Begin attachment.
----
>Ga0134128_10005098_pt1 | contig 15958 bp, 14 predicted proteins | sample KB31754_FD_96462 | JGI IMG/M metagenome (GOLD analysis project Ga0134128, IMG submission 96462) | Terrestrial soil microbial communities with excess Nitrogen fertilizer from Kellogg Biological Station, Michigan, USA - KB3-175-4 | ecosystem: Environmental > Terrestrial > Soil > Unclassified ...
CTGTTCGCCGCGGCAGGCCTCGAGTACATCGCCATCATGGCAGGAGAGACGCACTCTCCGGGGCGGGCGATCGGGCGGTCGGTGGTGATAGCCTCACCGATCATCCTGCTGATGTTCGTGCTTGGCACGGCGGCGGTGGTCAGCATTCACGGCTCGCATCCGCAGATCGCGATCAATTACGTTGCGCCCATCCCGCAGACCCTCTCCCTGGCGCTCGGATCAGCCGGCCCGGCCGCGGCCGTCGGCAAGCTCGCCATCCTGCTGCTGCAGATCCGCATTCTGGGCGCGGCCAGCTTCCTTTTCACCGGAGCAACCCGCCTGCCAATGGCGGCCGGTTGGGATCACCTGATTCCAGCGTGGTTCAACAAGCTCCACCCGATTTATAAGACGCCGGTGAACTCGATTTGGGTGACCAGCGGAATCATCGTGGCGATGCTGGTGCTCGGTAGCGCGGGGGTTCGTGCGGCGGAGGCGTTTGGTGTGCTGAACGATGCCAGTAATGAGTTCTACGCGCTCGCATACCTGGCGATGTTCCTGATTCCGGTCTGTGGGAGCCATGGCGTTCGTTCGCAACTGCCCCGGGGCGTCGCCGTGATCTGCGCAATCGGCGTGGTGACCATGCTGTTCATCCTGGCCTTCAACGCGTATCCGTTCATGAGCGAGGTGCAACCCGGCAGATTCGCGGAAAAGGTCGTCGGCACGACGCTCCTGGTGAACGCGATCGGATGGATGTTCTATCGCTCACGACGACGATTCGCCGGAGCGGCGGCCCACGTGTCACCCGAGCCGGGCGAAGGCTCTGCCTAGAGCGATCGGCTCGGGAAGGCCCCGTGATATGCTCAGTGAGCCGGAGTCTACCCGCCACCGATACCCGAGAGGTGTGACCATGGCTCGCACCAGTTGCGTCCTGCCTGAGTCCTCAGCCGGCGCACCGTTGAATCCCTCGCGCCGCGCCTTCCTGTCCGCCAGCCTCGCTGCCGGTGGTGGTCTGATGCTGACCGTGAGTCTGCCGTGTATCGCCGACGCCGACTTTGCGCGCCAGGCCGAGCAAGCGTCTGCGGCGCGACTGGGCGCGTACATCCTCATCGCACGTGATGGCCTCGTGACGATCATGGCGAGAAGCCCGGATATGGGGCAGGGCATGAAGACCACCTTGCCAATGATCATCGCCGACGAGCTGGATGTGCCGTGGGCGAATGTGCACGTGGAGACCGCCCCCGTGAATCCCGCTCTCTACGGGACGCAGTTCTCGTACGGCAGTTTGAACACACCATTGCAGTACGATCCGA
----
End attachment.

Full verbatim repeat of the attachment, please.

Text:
>Ga0134128_10005098_pt1 | contig 15958 bp, 14 predicted proteins | sample KB31754_FD_96462 | JGI IMG/M metagenome (GOLD analysis project Ga0134128, IMG submission 96462) | Terrestrial soil microbial communities with excess Nitrogen fertilizer from Kellogg Biological Station, Michigan, USA - KB3-175-4 | ecosystem: Environmental > Terrestrial > Soil > Unclassified ...
CTGTTCGCCGCGGCAGGCCTCGAGTACATCGCCATCATGGCAGGAGAGACGCACTCTCCGGGGCGGGCGATCGGGCGGTCGGTGGTGATAGCCTCACCGATCATCCTGCTGATGTTCGTGCTTGGCACGGCGGCGGTGGTCAGCATTCACGGCTCGCATCCGCAGATCGCGATCAATTACGTTGCGCCCATCCCGCAGACCCTCTCCCTGGCGCTCGGATCAGCCGGCCCGGCCGCGGCCGTCGGCAAGCTCGCCATCCTGCTGCTGCAGATCCGCATTCTGGGCGCGGCCAGCTTCCTTTTCACCGGAGCAACCCGCCTGCCAATGGCGGCCGGTTGGGATCACCTGATTCCAGCGTGGTTCAACAAGCTCCACCCGATTTATAAGACGCCGGTGAACTCGATTTGGGTGACCAGCGGAATCATCGTGGCGATGCTGGTGCTCGGTAGCGCGGGGGTTCGTGCGGCGGAGGCGTTTGGTGTGCTGAACGATGCCAGTAATGAGTTCTACGCGCTCGCATACCTGGCGATGTTCCTGATTCCGGTCTGTGGGAGCCATGGCGTTCGTTCGCAACTGCCCCGGGGCGTCGCCGTGATCTGCGCAATCGGCGTGGTGACCATGCTGTTCATCCTGGCCTTCAACGCGTATCCGTTCATGAGCGAGGTGCAACCCGGCAGATTCGCGGAAAAGGTCGTCGGCACGACGCTCCTGGTGAACGCGATCGGATGGATGTTCTATCGCTCACGACGACGATTCGCCGGAGCGGCGGCCCACGTGTCACCCGAGCCGGGCGAAGGCTCTGCCTAGAGCGATCGGCTCGGGAAGGCCCCGTGATATGCTCAGTGAGCCGGAGTCTACCCGCCACCGATACCCGAGAGGTGTGACCATGGCTCGCACCAGTTGCGTCCTGCCTGAGTCCTCAGCCGGCGCACCGTTGAATCCCTCGCGCCGCGCCTTCCTGTCCGCCAGCCTCGCTGCCGGTGGTGGTCTGATGCTGACCGTGAGTCTGCCGTGTATCGCCGACGCCGACTTTGCGCGCCAGGCCGAGCAAGCGTCTGCGGCGCGACTGGGCGCGTACATCCTCATCGCACGTGATGGCCTCGTGACGATCATGGCGAGAAGCCCGGATATGGGGCAGGGCATGAAGACCACCTTGCCAATGATCATCGCCGACGAGCTGGATGTGCCGTGGGCGAATGTGCACGTGGAGACCGCCCCCGTGAATCCCGCTCTCTACGGGACGCAGTTCTCGTACGGCAGTTTGAACACACCATTGCAGTACGATCCGA